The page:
As he measured side street by pathway and noted them down in his book, along with little drawings denoting the points and angles at which they intersected, he considered how easily he could elevate this city. On paper anyhow. He imagined the cauldron the bluevein had cut into the rock as an amphitheatre, with rows upon rows of buildings crawling up the cliff, and between them little canals and ponds providing easy access to water to the upper tiers. They would be fed by the Bluevein up above and cascade down in so many tiny waterfalls, giving true credence to the name Riverfall. And that would just be the housing for the poorest of the people.

That too was the art of architecture. Not only did it elevate bricks and blocks of stone and wooden beams to a higher state of being. It could elevate the people within the walls it built. The young man knew all that, he knew, he knew. But who would believe him? Who would believe the idle and admittedly crude sketches that flowed from his hand without him even needing to look? He needed an inroad with these people. He really did.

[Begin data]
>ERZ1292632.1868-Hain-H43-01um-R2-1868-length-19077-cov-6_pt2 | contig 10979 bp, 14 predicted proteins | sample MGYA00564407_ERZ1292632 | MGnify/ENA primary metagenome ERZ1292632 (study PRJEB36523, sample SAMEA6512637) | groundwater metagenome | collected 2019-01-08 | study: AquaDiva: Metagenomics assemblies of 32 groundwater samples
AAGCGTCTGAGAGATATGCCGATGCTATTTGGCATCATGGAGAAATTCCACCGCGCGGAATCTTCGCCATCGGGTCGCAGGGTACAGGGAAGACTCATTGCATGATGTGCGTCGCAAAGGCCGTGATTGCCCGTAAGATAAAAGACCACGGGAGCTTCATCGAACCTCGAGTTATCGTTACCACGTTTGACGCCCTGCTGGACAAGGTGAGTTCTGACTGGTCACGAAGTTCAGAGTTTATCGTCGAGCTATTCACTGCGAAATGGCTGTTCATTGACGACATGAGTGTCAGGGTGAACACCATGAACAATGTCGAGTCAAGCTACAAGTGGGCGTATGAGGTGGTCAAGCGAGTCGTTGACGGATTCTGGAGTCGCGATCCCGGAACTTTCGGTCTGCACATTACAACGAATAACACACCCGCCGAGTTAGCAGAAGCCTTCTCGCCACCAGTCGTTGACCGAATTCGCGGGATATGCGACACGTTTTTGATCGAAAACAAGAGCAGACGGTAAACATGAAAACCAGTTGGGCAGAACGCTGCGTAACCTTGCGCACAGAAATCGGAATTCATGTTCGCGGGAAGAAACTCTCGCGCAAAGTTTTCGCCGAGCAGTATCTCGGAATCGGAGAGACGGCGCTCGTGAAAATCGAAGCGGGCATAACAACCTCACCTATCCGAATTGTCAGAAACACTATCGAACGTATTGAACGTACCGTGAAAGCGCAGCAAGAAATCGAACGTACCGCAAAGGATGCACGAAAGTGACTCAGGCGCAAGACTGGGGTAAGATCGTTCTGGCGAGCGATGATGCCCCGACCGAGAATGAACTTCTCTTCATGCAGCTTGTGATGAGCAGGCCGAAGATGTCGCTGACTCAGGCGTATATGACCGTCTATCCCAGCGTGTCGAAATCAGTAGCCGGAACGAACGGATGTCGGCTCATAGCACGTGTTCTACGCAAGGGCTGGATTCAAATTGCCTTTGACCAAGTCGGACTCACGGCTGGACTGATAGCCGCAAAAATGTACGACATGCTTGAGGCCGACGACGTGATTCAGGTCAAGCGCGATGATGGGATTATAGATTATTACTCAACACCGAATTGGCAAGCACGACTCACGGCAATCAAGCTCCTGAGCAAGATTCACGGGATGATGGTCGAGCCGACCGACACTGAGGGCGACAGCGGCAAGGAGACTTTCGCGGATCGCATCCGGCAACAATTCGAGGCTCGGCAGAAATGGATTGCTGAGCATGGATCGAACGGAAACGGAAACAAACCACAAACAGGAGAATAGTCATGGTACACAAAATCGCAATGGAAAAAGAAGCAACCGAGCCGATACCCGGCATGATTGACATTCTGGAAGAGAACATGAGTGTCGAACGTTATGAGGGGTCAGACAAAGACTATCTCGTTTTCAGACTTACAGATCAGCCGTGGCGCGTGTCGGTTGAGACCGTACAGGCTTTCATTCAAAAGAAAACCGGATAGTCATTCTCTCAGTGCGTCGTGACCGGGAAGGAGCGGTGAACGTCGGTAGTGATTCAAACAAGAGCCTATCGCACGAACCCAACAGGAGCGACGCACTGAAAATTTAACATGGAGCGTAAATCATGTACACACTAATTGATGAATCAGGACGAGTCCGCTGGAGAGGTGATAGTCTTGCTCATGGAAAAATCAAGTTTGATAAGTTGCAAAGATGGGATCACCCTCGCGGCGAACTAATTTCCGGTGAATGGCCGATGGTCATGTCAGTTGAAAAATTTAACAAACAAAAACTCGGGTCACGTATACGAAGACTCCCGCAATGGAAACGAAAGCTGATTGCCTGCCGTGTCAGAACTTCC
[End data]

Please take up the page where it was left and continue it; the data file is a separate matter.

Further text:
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Postby Branimir on September 30th, 2015, 3:03 pm

Next, the young man considered the bay itself. Safe as it lay from Zulrav's calamitous temper, it was not impregnable. Not that Branimir was aware of any piracy on the Suvan Sea, but for Branimir it was only a question of time before man's ingenuity took back what he lost to the Valterrian catastrophe. Sooner rather than later, the cities dotting the land would rise again. And when all the land in their domain was theirs and tamed, they'd cast envious eyes towards their neighbors. Granted, Riverfall's weakness was up above, where the Bluevein ran. The bottleneck of Plunge Pool Bay was a point of attack for madmen, to know as much one didn't need to be a naval strategist.